Metabolic syndrome is associated with subsequent development of type 2 diabetes mellitus and cardiovascular disease . In addition, subjects with metabolic syndrome had increased cardiovascular events and all-cause mortality . Although poor clinical outcomes of metabolic syndrome are partly explained by consequence of insulin resistance and abnormal endothelial function [22–25], there are still limited data on the mechanisms of poor outcomes in subjects with metabolic syndrome for cardiovascular disease. In current out study, abnormal metabolic conditions such as metabolic syndrome and diabetes mellitus had greater arterial stiffness than in subjects with healthy metabolic state, these results suggest that increased arterial stiffness in subjects with abnormal metabolic conditions is one of the mechanisms for the poor cardiovascular outcomes in subjects with abnormal metabolic conditions.
Previous some studies reported that abnormal metabolic conditions were related with increased arterial stiffness [12–16, 26], however, there are still controversy for this topic, especially in subjects without cardiovascular disease and with no drug treatment. In one small study using MRI demonstrated that carotid pulse wave velocity was increased in middle aged subjects with metabolic syndrome, however, these results did not show in elderly subjects . In large study including total 8599 subjects who underwent health examination in South China, baPWV were positively correlated with metabolic syndrome and its individual components. In this study, BP and FBS had the strongest correlation factors . In another study, high BP and elevated FBS were associated with increased baPWV in patients underwent voluntary healthy checkup . The results of these studies are consistent with current our study. In patients with metabolic syndrome, one rural community cohort of Korea, the ARIRANG study, revealed that arterial PWV did not show significant increase in patients with metabolic syndrome, especially in male . In subjects without clinical atherosclerotic cardiovascular disease, diabetes, or systemic disease, subjects with metabolic syndrome was associated with an increased baPWV, however, none of the components of the metabolic syndrome, except for an elevated BP, was an independent factor for baPWV . These results suggest that there are still needs for further investigations regarding the relationships between metabolic conditions and arterial stiffness.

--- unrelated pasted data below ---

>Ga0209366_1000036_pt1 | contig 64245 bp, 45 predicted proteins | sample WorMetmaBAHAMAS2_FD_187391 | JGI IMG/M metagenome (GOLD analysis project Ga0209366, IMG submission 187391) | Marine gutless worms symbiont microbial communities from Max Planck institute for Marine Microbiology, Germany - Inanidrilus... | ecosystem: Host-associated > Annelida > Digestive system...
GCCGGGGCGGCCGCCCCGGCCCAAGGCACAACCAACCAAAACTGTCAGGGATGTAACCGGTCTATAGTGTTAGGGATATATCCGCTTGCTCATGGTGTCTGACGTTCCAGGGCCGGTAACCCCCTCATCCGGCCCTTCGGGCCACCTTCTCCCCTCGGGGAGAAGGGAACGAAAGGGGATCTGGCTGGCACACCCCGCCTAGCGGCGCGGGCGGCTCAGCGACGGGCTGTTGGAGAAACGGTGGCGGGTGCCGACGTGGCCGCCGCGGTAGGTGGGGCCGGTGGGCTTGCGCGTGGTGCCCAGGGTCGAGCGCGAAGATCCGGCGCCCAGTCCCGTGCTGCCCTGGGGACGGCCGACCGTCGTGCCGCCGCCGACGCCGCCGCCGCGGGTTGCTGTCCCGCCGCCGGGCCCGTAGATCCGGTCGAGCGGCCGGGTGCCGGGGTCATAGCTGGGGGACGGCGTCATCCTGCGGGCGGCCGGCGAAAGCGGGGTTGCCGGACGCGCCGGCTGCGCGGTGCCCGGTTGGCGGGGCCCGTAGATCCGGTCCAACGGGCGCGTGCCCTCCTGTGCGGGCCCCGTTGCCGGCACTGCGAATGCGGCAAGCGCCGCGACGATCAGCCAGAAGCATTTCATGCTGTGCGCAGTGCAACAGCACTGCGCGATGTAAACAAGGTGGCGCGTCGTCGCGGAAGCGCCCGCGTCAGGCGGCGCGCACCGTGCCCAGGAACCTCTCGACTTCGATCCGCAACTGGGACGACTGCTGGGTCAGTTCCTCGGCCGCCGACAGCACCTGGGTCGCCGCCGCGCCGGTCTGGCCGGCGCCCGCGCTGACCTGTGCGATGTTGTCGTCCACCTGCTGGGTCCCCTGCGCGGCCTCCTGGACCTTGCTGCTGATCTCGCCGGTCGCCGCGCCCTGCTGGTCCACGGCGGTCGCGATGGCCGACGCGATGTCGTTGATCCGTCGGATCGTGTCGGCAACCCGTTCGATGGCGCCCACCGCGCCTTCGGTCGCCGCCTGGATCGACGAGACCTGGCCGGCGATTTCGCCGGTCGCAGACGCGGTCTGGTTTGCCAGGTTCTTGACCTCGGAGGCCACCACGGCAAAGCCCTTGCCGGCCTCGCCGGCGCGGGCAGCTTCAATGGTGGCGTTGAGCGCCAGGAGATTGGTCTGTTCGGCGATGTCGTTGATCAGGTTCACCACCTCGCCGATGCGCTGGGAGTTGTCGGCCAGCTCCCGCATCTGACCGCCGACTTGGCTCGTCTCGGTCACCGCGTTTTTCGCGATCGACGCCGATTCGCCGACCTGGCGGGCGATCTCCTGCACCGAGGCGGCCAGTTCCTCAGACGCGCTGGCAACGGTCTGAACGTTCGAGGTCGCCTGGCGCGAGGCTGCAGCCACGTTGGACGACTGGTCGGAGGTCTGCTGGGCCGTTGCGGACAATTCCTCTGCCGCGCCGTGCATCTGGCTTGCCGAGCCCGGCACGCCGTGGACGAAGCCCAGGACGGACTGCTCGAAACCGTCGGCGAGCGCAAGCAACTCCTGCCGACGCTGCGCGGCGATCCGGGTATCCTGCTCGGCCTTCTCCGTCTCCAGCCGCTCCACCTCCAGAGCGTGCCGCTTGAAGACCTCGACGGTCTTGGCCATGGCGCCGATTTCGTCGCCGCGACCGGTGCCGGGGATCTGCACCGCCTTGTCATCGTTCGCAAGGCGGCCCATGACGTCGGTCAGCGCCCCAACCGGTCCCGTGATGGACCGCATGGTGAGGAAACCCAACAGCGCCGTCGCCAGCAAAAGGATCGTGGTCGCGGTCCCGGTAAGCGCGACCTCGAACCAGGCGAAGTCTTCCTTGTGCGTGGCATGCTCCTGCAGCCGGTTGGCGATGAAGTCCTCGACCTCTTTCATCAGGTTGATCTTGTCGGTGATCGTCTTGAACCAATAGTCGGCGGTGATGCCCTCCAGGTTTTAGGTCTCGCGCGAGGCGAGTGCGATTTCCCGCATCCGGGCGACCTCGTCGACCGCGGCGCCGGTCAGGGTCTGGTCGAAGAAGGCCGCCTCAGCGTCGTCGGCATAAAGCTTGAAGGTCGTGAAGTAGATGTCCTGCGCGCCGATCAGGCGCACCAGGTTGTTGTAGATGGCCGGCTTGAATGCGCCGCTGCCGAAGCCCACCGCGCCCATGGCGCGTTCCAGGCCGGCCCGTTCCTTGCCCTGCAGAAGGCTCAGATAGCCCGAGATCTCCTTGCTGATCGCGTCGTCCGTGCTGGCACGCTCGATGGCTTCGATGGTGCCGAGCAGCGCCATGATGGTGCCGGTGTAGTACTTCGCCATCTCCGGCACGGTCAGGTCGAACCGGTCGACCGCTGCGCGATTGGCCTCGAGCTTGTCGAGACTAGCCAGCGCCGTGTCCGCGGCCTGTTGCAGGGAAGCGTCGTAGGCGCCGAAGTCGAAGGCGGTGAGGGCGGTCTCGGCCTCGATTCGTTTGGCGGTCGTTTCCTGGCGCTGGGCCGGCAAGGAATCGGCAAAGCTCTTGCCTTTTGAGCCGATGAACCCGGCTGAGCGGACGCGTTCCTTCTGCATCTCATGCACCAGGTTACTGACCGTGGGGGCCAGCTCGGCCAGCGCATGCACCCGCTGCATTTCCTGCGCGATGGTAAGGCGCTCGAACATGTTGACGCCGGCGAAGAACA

In current our study, FBS is one of the independent predictors of increased arterial stiffness by multivariate analysis. In addition, our study demonstrate that abnormal metabolic conditions such as metabolic syndrome and diabetes mellitus had increased arterial stiffness even after adjustments of age, sex and blood pressure in healthy subjects with no drug treatment. Our results suggest that abnormal metabolic parameters or conditions are one of the mechanisms for increased arterial stiffness independent of age and blood pressure.
Current our study had some limitations. Enrolled subjects were visited in cardiovascular department to check up their cardiovascular health. Therefore, the generalization of our results should be taken with caution and selection bias could exist. Second, we used baPWV instead of carotid-femoral PWV (cfPWV) to assess arterial stiffness . Although cfPWV is considered the gold standard for the measurement of arterial stiffness in Western countries  no single methodology is proven to be superior. Regarding for efficacy for baPWV, Tanaka et al. reported that the cfPWV and baPWV indices of arterial stiffness are similarly associated with cardiovascular risk factors and clinical events. Third, single measurements of variables including metabolic conditions and parameters may not represent the exact measurements of subjects’ conditions. Forth, we did not evaluate the clinical outcomes of study subjects. Further studies regarding the prognostic role of increased arterial stiffness related with abnormal metabolic conditions on cardiovascular outcomes will be required in the future.